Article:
Skin Needling: Hurting or Helping?
by Annet King
At The International Dermal Institute, we feel honored that many skin therapists seek out our position on the latest treatments, technology and ingredients – whether they be controversial or heralded as the next “miracle in a tube!” Skin needling is one of those hot topics that we have received many questions about from therapists worldwide.
So What Is Skin Needling?
Skin needling goes by various names in the skin and medical community, including Dermarolling, Percutaneous Collagen Induction (PCI), Collagen Induction Therapy, Dry Tattooing and Intradermabrasion. Pioneered by Dr. Andre Camirand in the late 1990s as an evolutionary step from scar Subcision®, it simply involves the use of manually applied skin rollers that have around 200 fine surgical steel needles attached to the roller mechanism. It’s applied directly to the skin in a crisscross motion. The objective is to stimulate or puncture the skin to stimulate collagen and elastin production, smooth skin and promote scar or stretch mark reduction through the skins natural wound healing process. For the medical grade level application of skin needling, the target of the needles and penetration is the upper dermis called the intermediate reticular dermis.
Effects on the Skin: Clinical vs. Skin care
Most of the claims about wrinkle reduction and new collagen growth come from the manufacturers of the rollers or those members of the medical community who are associated (remunerated) by those companies. What’s important to keep in mind is that in most cases, patients in the study also used a topical Retinoic Acid or Retinol based product in conjunction with the skin needling. However some independent dermatologists do claim to see positive scar reduction outcomes in their patients, and another upside is that it does offer a cost effective alternative to fractional laser resurfacing. In general, skin needling is a long term commitment of 1–2 years of combined in office and at-home treatment.
The effects of skin needling differ according to needle gauge, length and the manual pressure that’s used with the roller. Therefore the level of skin invasion and subsequent inflammation on the skin can vary from gentle stimulation to piercing the skin and drawing fluids, i.e., blood and lymph. With the variances of effects skin-needling rollers can have, most devices are disposed of in the appropriate biohazard container or are properly sanitized and given directly to the same client for at home use. Whichever method is observed, it is important that correct sanitation measures are followed to prevent the chance of cross contamination from occurring.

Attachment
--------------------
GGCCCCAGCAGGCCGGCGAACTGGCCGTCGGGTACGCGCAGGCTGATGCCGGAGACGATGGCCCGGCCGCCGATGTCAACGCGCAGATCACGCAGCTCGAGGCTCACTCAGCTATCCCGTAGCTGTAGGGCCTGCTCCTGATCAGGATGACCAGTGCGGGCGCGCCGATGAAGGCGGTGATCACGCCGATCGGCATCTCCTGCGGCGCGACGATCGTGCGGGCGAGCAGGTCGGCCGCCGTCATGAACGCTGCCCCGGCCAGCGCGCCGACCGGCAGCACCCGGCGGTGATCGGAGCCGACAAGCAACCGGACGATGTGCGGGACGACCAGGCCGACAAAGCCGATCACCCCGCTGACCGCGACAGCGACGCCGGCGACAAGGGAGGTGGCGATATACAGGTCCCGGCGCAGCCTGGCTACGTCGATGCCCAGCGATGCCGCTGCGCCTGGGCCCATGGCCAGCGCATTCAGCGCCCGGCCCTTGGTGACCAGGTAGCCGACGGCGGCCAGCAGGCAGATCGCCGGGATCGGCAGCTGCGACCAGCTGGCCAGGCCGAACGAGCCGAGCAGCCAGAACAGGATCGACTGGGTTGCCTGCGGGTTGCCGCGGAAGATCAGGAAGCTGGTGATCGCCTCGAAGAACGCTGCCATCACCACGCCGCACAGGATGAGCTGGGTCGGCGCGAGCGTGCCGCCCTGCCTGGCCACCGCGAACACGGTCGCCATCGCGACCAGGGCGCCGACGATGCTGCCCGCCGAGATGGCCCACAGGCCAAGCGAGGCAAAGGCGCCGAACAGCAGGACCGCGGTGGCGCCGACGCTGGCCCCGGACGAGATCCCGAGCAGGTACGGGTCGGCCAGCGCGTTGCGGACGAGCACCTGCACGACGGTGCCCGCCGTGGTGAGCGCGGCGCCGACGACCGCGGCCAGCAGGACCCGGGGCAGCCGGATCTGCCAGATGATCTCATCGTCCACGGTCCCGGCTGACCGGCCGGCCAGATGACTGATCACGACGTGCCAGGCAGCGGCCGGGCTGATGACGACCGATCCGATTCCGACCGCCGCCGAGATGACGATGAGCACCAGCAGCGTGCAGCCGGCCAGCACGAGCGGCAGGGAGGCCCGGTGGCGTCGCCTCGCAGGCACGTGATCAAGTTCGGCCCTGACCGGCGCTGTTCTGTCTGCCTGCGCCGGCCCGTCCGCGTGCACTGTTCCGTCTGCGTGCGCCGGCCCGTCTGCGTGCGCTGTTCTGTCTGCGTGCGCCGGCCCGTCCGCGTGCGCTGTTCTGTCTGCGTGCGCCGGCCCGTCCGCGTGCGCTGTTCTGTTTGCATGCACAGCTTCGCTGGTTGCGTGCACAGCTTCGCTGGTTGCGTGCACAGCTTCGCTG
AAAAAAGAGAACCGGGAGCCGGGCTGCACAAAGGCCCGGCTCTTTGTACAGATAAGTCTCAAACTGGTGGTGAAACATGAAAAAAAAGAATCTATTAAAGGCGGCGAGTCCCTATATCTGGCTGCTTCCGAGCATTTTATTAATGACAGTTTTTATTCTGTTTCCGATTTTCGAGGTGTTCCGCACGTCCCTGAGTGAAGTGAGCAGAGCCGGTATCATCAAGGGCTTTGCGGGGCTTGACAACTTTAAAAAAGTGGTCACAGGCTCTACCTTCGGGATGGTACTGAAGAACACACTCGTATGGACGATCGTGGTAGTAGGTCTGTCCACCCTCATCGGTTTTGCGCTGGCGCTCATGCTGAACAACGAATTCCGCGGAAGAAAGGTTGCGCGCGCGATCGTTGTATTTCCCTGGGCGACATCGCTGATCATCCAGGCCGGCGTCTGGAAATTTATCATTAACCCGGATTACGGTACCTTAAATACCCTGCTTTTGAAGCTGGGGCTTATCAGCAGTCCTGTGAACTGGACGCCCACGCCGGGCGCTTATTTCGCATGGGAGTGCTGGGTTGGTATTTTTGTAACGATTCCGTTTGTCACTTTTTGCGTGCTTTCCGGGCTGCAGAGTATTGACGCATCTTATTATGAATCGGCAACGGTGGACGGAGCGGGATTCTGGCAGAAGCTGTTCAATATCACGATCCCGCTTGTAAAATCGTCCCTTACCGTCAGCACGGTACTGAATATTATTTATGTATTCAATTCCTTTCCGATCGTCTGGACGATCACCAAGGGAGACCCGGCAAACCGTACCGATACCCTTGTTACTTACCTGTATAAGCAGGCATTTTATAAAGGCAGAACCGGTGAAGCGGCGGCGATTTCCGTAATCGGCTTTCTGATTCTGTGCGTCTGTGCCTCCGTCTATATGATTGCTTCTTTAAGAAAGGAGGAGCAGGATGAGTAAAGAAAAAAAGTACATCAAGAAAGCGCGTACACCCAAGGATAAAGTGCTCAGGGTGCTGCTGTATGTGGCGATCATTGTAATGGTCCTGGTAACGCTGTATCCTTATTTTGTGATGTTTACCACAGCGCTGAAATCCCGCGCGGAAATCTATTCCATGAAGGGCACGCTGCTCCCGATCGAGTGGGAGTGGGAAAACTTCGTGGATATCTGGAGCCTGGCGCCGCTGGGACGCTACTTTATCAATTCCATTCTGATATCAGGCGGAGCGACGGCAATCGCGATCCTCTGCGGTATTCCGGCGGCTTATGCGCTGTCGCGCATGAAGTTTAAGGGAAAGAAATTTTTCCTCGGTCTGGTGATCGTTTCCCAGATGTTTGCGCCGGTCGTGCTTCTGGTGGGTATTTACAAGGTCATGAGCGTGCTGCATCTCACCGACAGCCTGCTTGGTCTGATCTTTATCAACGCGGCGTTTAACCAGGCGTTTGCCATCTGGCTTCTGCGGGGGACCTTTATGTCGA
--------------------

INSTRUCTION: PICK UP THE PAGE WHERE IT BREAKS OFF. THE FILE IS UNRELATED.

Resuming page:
As with many methods, it’s vital to respect the boundaries of medical, professional, and at-home tools, and skin benefits shouldn’t be confused. Dermabrasion, microdermabrasion, and crystal-containing scrubs come to mind! The marketing hype can baffle the end user and incense the professional!
Different Needles, Different Outcomes
A roller with wide-gauge, short needles that are under 0.25 mm in length is generally non-invasive and cannot cause trauma to the skin, but rather it stimulates and provides gentle exfoliation while increasing superficial circulation. This action, much like manual massage and other electrical modalities, may enhance the penetration and absorption of active ingredients into the deeper layers of the skin. Therefore, additional age-fighting skin benefits can be achieved when skin needling is combined with products that contain collagen-boosting and skin-fortifying ingredients like Retinoids, Vitamin C and Peptides.
The longer, thinner needles around 1.0 mm or 1.5 mm in length are more hazardous; the potential for breaking the skin, drawing fluids, causing injury and subsequent risk of infection is much higher. Extreme caution must be used as this is considered highly-invasive and high-risk. It may also be beyond a skin therapist’s legal scope of practice. Therefore, this procedure is best conducted under medical supervision as adverse reactions and post-procedure complications can occur. When the barrier of the skin is compromised to this degree, bacterial skin infections, adverse skin reactions, post-inflammatory hyperpigmentation and premature aging (due to inflammatory mediators being drawn to the area) can result. Products that are calming and anti-inflammatory would be ideal to soothe any inflammation post-needling. For pre-care, the most important aspect is that the skin is thoroughly clean to prevent any possibly risk of infection.
As professional skin therapists, we have a limitless choice of tools in our arsenal, but it’s critical that we understand how to use those tools safely, correctly and appropriately. Understanding the boundaries and risks involved is also part of the job. Your reputation and success are in your own hands; so when you reach for that acid or questionable tool, ensure that you have evaluated all the outcomes, both good and bad.